There is no doubt that the COVID-19 pandemic has disrupted the world in many serious ways that will define our lives and world for years to come. Now, almost the whole world is recommended, if not required, to wear masks to go to work, to the store, or do just about any “essential task.” Even the Walt Disney Company is offering cloth masks! I certainly never saw this coming — definitely not in my lifetime!
But there is a population that can’t afford to not wear a mask every single time they leave their homes, even when there isn’t a virus outbreak. This includes those with lowered immune systems from chemotherapy from cancer or autoimmune diseases, and those with severe allergies, asthma, common variable immunodeficiency (CVID), primary immunodeficiency (PID), mast cell activation syndrome (MCAS), and many other diseases. I am one of those people.
In the United States, it is not particularly common to wear masks in public, like it is in many parts of Asia. Aside from the other things that draw unwanted attention to me like my wheelchair, feeding tube and bilateral cochlear implants, my mask is one of the main things that cause people to stare at me. Some people, mostly children, ask why I am wearing a mask. But most stare and never ask, only stay far away and assume I am contagious. All of this was long before COVID-19.
People who have never had to wear a mask a day in their lives are finding themselves behind N95s, surgical masks, and handmade cloth masks. People have taken to social media to explain how hot it is under the mask, what an inconvenience it is, how bad it smells, how they can’t breathe as well and more. I have had a number of empathetic people reach out to me and ask how I wear a mask with every outing I take. The truth is for me and many others, it isn’t optional.
I live my life behind N95 masks. Unlike N99 masks which are commonly ill-fitting and filter about 99 percent of all viruses and bacteria in the air, the carefully washable and reusable N95 masks filter about 95 percent of the viruses and bacteria in the air. The difference, however, is that these cloth N95 masks come in a variety of sizes, allowing for a tighter seal across the face and the bridge of the nose — important to preventing the spread of and reception of viruses. After hearing about the reduction of common viruses in my life, some of my family and friends have gotten these masks to use during flu season and when traveling by airplane. Others make fun of the need or choice to wear a mask.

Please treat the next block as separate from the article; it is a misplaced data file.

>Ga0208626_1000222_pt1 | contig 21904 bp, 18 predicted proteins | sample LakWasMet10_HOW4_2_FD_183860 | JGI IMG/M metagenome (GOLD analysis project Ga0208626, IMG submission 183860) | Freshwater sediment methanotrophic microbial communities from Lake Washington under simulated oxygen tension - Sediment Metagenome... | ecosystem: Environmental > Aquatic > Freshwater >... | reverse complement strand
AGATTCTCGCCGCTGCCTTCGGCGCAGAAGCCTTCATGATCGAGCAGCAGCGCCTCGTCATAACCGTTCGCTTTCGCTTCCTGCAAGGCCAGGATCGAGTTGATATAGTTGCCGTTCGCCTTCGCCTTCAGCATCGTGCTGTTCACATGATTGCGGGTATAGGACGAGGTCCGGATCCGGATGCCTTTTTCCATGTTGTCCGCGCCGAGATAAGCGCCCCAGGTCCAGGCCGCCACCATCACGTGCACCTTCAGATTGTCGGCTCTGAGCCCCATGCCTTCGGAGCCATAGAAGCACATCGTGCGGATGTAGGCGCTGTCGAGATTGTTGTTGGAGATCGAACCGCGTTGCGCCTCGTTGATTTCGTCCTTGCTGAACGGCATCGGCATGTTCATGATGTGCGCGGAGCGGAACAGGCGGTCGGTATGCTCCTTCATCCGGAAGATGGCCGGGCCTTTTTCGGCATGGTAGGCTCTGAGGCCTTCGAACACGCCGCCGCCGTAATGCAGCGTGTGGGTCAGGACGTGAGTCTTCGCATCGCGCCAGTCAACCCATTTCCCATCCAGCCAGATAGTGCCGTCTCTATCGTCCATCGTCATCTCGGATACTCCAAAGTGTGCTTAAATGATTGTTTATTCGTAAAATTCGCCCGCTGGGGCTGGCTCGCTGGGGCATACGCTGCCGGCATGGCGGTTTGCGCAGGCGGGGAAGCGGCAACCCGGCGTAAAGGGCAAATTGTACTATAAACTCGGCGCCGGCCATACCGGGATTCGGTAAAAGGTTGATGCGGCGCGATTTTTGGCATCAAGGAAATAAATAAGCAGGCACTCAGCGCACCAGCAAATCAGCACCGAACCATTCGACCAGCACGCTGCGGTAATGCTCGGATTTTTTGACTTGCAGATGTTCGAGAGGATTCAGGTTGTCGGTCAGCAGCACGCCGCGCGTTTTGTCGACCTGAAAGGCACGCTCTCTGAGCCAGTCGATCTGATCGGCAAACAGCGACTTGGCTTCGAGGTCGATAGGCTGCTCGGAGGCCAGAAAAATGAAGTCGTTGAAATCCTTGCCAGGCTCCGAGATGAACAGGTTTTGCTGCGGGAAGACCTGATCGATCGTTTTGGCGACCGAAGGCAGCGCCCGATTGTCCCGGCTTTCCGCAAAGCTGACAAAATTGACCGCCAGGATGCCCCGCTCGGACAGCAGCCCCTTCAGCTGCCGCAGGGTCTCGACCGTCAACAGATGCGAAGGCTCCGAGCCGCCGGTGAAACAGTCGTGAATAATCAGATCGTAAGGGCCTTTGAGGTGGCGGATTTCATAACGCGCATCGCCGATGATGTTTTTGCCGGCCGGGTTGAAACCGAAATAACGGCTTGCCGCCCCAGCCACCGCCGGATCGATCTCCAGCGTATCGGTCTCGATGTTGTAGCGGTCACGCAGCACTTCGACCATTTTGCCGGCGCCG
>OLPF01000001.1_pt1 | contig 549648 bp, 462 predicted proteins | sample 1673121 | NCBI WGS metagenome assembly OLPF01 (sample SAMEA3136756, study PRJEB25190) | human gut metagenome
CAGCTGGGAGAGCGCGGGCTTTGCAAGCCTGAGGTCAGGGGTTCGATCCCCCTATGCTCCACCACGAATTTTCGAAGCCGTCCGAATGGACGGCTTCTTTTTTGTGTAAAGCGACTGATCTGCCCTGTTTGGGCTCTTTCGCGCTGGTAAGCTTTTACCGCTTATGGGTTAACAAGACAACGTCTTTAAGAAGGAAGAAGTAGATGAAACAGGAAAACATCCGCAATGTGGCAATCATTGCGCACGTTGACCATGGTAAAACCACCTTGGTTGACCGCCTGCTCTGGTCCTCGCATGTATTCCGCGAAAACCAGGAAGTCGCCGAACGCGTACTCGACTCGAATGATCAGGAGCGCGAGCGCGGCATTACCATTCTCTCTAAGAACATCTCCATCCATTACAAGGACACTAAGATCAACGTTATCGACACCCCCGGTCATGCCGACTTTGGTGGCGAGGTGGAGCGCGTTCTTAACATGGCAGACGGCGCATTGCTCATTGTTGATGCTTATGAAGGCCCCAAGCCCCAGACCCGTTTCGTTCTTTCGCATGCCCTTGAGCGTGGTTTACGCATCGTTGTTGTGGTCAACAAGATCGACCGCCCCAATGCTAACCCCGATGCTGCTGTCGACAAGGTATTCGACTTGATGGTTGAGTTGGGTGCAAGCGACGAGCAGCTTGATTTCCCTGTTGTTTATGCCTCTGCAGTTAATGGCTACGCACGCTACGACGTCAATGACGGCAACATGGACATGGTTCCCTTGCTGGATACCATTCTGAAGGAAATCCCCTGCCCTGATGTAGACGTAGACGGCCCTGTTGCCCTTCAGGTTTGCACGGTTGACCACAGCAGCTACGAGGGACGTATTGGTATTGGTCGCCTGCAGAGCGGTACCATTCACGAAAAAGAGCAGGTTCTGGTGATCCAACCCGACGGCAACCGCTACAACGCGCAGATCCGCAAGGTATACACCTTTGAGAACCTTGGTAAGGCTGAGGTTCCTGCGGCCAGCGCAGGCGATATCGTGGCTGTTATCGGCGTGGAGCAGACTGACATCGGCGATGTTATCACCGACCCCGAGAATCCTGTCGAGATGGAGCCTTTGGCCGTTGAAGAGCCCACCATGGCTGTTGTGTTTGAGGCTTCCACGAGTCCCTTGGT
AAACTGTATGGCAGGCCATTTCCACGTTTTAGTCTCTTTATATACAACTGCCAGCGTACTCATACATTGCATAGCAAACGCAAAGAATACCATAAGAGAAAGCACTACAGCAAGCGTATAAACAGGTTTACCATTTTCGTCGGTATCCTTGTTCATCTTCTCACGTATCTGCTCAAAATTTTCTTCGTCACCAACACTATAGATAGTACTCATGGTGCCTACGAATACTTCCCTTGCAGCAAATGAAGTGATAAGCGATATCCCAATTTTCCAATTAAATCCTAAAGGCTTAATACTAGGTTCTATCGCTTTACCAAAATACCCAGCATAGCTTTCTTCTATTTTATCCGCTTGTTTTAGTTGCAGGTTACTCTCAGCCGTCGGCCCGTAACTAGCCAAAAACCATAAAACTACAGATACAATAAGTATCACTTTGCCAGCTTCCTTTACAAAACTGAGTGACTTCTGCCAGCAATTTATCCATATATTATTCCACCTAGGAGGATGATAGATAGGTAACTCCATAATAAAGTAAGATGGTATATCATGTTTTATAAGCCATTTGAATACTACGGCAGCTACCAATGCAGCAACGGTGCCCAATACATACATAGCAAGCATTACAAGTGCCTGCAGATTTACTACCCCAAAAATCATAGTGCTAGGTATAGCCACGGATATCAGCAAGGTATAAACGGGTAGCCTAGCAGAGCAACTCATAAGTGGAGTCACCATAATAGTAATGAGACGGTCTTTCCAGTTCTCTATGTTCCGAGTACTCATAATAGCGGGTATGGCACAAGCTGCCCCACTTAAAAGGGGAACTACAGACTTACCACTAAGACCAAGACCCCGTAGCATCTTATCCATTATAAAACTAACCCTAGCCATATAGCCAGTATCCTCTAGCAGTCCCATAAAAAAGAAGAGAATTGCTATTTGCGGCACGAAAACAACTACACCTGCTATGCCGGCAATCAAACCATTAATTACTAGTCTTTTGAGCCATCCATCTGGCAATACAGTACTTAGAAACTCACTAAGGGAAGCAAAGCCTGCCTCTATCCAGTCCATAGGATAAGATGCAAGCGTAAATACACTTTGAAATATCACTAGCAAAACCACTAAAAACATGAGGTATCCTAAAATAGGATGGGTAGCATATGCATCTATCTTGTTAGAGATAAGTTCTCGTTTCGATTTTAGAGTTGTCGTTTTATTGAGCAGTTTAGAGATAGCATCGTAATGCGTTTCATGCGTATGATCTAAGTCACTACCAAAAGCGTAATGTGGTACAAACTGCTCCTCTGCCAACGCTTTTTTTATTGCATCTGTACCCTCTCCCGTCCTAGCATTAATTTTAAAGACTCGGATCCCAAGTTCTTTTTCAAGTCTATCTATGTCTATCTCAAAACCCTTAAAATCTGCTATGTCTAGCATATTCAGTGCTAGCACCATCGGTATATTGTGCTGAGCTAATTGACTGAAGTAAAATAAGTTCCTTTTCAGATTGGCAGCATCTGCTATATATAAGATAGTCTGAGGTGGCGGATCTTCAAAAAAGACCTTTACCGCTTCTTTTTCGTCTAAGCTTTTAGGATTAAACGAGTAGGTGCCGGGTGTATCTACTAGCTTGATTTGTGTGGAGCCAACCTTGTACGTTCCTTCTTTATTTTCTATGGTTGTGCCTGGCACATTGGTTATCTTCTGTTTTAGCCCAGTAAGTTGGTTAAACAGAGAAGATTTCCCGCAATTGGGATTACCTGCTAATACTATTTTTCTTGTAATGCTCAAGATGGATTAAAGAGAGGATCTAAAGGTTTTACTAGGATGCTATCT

For some of us, even getting the slightest bout of the common cold, bronchitis, or any other viral or bacterial infection can be the difference between life and death. For me personally, my combination of a chemotherapy agent to combat my stiff person syndrome and other autoimmune diseases combined with any infection or illness means I will need to be put on a ventilator in the ICU often for several days to weeks at a time. But the more I’ve needed a ventilator, the harder doctors and respiratory therapists have found it to get me off the ventilator.
Can you imagine how awful needing a machine to breathe for you every time you got even the slightest bit sick would be? This is not something that can be taken lightly. It’s not something I take lightly. For those of us who require masks to live life, our need for understanding will remain long after COVID-19 has permanently scarred this world.
For the world’s recovered COVID-19 patients, I hope they will understand the most. We have a responsibility to choose living responsibly and doing our part while not passing it on to others in the months to come. There is no telling how long COVID-19 will batter our world. But even in phase 3 of re-opening the United States, vulnerable individuals are still advised to be “socially distant.” Even when the U.S. returns to what our “new normal” looks like when the country is fully reopened, I know what my life and the lives of those like me will look like. We’ll be armored with our masks just like we’ve been all along. Hopefully, our world will be more non-judgmental and extra compassionate as we move into the next stage of life.
We are at a fork in the road. We get to define how future generations perceive those who are different. Those who require things like masks to survive. Let us choose to take the more compassionate path! It’s 2020 and hindsight is 20/20. This will go down in history like the 1918 Spanish Flu and the Black Plague that struck London hundreds of years ago. Let’s choose to change the world for the better! The world always needs more love, and this is our chance.
For more on the coronavirus, check out the following stories from our community: